Journal of Clinical and Diagnostic Research, ISSN - 0973 - 709X

Users Online : 28075

Original article / research
Table of Contents - Year : 2017 | Month : June | Volume : 11 | Issue : 6 | Page : ZC51 - ZC54

The Serological Evidence of Cytomegalovirus Infection as a Potent Aetiological Factor for Cleft Lip/Palate, Mental Retardation and Deafness ZC51-ZC54

D.V. Divya, Madu Ghana Shyam Prasad, Ambati Naga Radhakrishna, S Pavani Reddy, K Pratyusha, K.V.K Santosh Kumar, R.V. Sandeep

Dr. Madu Ghana Shyam Prasad,
Professor and Head, Department of Pedodontics and Preventive Dentistry, St. Joseph Dental College,
Eluru-534003, Andhra Pradesh, India.

Introduction: Congenital Cytomegalovirus (CCMV) infection is estimated to occur in 0.5% to 2% of all deliveries across the world. According to the available literature about Human Cytomegalovirus (HCMV) infected children, 0.5% to 1% acquire Cytomegalovirus (CMV) in utero, 40% acquire the infection within the first decade of life, between 15% to 70% acquire CMV infection in group day care settings and continue to shed the virus for 6 to 48 months after primary infection. Although, 90% of the infected infants are clinically asymptomatic at birth, shreds of evidence show that these infants are at risk for audiological, neurological, and developmental sequelae. Despite this, HCMV still remains undetected due to silent or asymptomatic nature of the virus.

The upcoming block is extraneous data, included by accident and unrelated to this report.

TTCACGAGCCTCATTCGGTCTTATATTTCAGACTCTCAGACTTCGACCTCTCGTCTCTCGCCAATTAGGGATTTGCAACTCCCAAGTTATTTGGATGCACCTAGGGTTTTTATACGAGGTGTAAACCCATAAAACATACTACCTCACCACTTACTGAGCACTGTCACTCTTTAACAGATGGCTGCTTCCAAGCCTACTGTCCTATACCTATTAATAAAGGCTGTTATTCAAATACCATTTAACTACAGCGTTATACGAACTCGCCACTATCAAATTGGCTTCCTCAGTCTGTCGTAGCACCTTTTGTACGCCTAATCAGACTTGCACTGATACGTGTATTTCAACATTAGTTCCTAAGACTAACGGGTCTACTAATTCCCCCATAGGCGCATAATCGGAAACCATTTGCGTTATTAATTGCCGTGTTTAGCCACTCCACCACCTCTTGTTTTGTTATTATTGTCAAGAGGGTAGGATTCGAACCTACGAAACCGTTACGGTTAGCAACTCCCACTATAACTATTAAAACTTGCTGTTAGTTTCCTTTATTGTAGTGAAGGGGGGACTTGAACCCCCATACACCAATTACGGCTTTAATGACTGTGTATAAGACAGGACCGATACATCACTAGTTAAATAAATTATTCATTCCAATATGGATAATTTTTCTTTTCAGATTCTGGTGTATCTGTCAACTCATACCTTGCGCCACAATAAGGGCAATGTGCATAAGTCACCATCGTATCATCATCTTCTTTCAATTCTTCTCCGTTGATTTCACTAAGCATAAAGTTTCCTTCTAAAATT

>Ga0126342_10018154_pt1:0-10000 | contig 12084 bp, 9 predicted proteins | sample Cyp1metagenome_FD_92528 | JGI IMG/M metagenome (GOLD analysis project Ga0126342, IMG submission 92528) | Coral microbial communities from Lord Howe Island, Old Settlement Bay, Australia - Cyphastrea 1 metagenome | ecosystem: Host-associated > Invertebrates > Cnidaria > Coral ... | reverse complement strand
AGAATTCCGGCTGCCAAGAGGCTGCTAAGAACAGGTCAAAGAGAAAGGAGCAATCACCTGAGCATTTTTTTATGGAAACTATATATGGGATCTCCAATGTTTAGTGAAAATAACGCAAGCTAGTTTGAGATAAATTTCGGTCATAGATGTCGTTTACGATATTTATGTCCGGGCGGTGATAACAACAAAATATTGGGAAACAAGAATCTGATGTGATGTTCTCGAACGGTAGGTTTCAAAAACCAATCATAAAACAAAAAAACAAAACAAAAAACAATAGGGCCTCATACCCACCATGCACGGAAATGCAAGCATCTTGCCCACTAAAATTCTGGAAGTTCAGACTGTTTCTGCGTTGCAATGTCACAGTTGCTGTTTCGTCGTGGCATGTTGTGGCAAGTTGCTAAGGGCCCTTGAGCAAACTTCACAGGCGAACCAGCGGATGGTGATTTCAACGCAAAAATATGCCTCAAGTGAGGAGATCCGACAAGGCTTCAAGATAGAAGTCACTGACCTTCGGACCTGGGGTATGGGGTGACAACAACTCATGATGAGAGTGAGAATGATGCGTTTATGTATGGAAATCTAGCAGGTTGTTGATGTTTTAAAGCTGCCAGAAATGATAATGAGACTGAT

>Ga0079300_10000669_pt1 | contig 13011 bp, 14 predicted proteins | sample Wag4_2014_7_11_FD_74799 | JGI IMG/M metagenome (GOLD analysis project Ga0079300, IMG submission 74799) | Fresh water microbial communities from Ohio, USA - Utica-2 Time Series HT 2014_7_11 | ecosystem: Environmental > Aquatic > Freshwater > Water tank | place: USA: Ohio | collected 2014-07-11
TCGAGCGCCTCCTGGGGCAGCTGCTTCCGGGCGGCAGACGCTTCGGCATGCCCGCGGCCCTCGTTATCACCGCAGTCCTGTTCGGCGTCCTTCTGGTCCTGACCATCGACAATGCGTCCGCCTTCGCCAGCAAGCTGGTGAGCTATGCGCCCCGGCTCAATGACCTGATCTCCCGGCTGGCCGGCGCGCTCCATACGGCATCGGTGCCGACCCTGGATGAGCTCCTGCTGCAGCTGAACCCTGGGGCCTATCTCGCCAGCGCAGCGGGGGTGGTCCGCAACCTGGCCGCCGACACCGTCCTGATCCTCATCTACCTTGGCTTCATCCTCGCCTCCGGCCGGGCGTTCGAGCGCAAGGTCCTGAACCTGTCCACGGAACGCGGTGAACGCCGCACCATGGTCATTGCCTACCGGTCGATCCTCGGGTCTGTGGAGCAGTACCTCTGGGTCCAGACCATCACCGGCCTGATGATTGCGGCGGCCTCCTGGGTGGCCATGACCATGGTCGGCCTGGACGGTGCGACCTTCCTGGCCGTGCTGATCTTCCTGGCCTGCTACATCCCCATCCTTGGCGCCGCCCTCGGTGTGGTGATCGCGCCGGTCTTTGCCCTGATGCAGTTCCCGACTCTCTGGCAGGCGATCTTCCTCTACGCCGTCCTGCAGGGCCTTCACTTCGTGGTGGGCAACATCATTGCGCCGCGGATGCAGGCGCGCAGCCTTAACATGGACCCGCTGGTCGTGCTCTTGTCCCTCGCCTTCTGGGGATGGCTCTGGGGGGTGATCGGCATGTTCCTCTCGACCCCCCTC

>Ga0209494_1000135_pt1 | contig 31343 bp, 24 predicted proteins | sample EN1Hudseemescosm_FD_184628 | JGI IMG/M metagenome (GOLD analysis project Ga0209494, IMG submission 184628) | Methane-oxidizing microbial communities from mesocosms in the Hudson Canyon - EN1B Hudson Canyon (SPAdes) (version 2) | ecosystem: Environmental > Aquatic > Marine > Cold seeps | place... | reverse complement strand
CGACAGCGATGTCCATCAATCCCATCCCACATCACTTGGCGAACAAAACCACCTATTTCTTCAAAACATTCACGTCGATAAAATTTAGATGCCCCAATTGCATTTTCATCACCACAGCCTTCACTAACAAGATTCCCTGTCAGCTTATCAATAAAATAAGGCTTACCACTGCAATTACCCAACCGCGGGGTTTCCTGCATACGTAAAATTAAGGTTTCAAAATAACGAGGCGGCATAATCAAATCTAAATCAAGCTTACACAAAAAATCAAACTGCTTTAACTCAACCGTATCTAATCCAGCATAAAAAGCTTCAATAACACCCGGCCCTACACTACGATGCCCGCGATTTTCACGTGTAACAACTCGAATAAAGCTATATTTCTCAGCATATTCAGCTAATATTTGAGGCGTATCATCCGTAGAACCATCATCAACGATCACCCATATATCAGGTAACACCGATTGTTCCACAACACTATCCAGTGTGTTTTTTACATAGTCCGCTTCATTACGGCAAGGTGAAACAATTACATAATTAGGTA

Aim: The present study was aimed to test the hypothesis that HCMV can be a potential aetiologic factor in the development of cleft lip/palate, mental retardation and deafness.

Materials and Methods: The study was carried out in a controlled setting under strict aseptic conditions. Blood samples were collected from 80 children, who were selected strictly adhering to the inclusion criteria and were divided into four groups containing 20 children each. Group 1: 20 children with cleft lip/palate, Group 2: 20 mentally retarded children, Group 3: 20 completely deaf children and Group 4: 20 normal Children (control). The samples were tested for HCMV-specific Immunoglobulin G (IgG) and Immunoglobulin M (IgM) antibodies by using solid phase enzyme-linked immunosorbent assay and the obtained data were analysed statistically using ANOVA and Post-Hoc Tukey’s tests.

Results: In the study group (Group1, 2 and 3) children, the overall positivity for HCMV- specific IgG was 100% and 5% borderline to IgM antibodies whereas in the control group (Group 4) it was 80% negative to HCMV- specific IgG and 100% negative to IgM antibodies.

Conclusion: From the observations noted in the present study, HCMV could be suggested as the potent aetiologic factor in the development of cleft lip/palate, mental retardation and deafness.